Card of the Day: 1985 Fleer Lee Mazzilli

March 25th is a light day for Pittsburgh Pirates birthdays. Just two former players have been born on this date. One is Jimmy Sebring, who is known for being the first player to hit a World Series homer. As an added bonus, it came against the immortal Cy Young. The other player born on this date is Lee Mazzilli, who played for the 1983-86 Pirates.

Sebring didn’t play in an era when they were making many baseball cards, so his options for being included here are almost non-existent. In fact, we used him here already one year ago today for his card in the 2003 Fleer Classic set. Mazzilli played for the Pirates during a time when big league regulars were appearing in at least three sets each year. So he has plenty of options for this article. That being said, he’s only appeared in this series once before, which was for his 1986 Topps card. That came way back in August of 2020.

Since it’s been a while for Mazzilli, I decided to use a set that hasn’t been covered in a long time too. It’s been quite a long time since the 1985 Fleer set has been featured here. The last time was John Tudor, which was back in December of 2020. The two worlds collide with today’s Card of the Day, as Lee Mazzilli and the 1985 Fleer set both make their first appearances since 2020.

Here’s the front of the card:

The 1985 Fleer set has gray borders for all of the cards. The gold you see here between the gray and the photo is specific for the Pirates. While I’m middle ground on the look of this set, they really checked a lot of boxes, so I’m surprised I don’t like it more. Matching up colors to the team is always a win for me. I really like the gray border for the 1970 Topps set, so it’s not the border color. I am always a fan of including the team logos on the front, especially the Pirates logo from that era.

Mazzilli’s uniform also checks the boxes here, wearing pullover (I think) from that era with the black and gold, mixed with that great logo. I never wore any Pirates stuff where gold was the main color, but I do love seeing these random uniforms/jackets/pullovers from this era. You can never go wrong with the black and gold pillbox cap. That’s something the Pirates could wear every game and I’d notice it every game too. The added detail I like here is the gold stripes on the black section of the bat, like it’s a nod to the pillbox cap.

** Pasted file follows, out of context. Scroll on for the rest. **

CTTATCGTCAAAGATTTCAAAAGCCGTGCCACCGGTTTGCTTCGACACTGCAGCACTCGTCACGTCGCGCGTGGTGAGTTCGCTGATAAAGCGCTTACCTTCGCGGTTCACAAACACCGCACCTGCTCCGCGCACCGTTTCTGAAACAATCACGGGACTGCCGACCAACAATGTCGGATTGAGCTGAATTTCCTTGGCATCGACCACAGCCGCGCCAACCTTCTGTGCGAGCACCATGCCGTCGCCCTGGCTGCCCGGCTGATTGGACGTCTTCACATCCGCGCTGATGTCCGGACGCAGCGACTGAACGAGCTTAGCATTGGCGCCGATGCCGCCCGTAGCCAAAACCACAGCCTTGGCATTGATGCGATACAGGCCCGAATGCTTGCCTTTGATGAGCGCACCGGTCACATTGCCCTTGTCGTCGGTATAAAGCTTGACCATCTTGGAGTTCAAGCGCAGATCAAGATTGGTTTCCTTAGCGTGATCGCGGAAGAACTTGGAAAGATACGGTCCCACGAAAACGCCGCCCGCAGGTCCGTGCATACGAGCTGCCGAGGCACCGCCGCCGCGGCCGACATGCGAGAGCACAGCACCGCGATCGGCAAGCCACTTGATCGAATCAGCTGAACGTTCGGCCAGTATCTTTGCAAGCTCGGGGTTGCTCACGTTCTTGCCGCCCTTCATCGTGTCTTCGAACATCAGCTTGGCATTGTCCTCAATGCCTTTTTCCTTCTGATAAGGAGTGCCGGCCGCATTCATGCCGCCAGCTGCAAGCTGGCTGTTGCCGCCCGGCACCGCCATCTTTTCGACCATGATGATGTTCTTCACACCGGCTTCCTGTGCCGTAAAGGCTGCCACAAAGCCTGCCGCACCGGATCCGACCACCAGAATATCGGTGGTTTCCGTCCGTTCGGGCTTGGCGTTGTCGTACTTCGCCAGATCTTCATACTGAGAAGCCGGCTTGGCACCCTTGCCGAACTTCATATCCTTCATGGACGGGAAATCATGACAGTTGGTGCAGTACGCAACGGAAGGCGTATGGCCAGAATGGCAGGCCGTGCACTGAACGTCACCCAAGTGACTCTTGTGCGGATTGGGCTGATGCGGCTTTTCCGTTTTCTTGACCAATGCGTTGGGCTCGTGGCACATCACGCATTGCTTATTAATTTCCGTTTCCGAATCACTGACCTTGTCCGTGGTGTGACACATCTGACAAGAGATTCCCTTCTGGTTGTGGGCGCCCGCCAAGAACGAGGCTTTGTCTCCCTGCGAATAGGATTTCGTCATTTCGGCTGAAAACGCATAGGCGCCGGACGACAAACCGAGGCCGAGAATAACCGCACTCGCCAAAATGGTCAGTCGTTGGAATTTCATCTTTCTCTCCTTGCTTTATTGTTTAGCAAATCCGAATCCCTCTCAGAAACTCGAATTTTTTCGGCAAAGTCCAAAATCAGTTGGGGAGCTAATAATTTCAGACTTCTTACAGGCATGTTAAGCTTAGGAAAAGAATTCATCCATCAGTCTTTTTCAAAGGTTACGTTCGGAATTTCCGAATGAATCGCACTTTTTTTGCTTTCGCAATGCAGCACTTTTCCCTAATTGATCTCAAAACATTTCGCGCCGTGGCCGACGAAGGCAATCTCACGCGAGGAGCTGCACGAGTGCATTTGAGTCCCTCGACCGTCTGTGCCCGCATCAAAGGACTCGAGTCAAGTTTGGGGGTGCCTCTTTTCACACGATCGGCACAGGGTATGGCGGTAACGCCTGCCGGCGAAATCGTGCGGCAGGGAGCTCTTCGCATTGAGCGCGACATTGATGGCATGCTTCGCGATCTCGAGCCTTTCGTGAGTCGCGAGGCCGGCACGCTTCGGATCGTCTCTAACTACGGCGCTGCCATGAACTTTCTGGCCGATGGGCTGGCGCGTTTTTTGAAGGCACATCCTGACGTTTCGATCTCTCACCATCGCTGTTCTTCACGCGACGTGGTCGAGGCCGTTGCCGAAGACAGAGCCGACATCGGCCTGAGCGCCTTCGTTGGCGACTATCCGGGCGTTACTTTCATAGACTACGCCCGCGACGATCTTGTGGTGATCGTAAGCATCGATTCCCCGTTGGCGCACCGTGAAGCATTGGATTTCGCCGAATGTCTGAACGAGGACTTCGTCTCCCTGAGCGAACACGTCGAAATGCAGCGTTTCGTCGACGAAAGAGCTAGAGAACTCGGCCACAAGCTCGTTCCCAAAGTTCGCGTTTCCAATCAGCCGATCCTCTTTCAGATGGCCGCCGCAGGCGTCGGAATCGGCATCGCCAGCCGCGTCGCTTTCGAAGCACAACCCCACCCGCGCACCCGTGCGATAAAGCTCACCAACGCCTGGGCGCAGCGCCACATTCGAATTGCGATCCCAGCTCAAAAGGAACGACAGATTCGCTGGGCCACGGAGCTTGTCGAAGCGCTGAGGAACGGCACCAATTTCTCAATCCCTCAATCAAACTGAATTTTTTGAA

Here’s the back of the card:

Fleer had a run of years during this time where they added an extra black & white photo of the player on the back. This second photo is almost exactly the same as the one on front with Mazzilli here. They were probably taken seconds apart. That happened with a number of these cards, particularly when the front photo wasn’t a game action shot. Fleer would just phone in the second photo, occasionally using the same one on both sides.

Fleer had a back idea that they ran with for most of the 80s and into the 90s, starting with their 1983 set. The back stats were set up like you see above, then they added racing stripes (shown as pink here) so you could read the stats faster. The “Did you know?” section was eventually replaced by some advanced stats. You gotta love that fact there. You don’t say, he hit a pinch-hit home run in his second plate appearance during his MLB debut? That’s quite an impressive feat! Some might say it’s even impossible, since if you somehow get to bat twice in the same inning as a pinch-hitter (it occasionally happens), you’re technically not pinch-hitting the second time. In reality, the homer came in his second game. His first game saw him come in as a defensive replacement for three innings, which allowed him to bat once.

If you’re interested in this Mazzilli card, you’ll be happy to know that all rules and regulations that pertain to common cards on Ebay apply here. Don’t pay more than $2 delivered for it, you have plenty of options around that price. There are two cards of note here. One is a graded one that rates as a PSA 9. The asking price there is $21. Not many people are getting 1985 Fleer cards graded yet, but maybe they will at some point in the future. The other one is an autographed example. It’s not authenticated, so check it against other known examples before purchasing. The price is $35, which seems high to me, but that’s for you to decide. I will say that Mazzilli has a really nice autograph.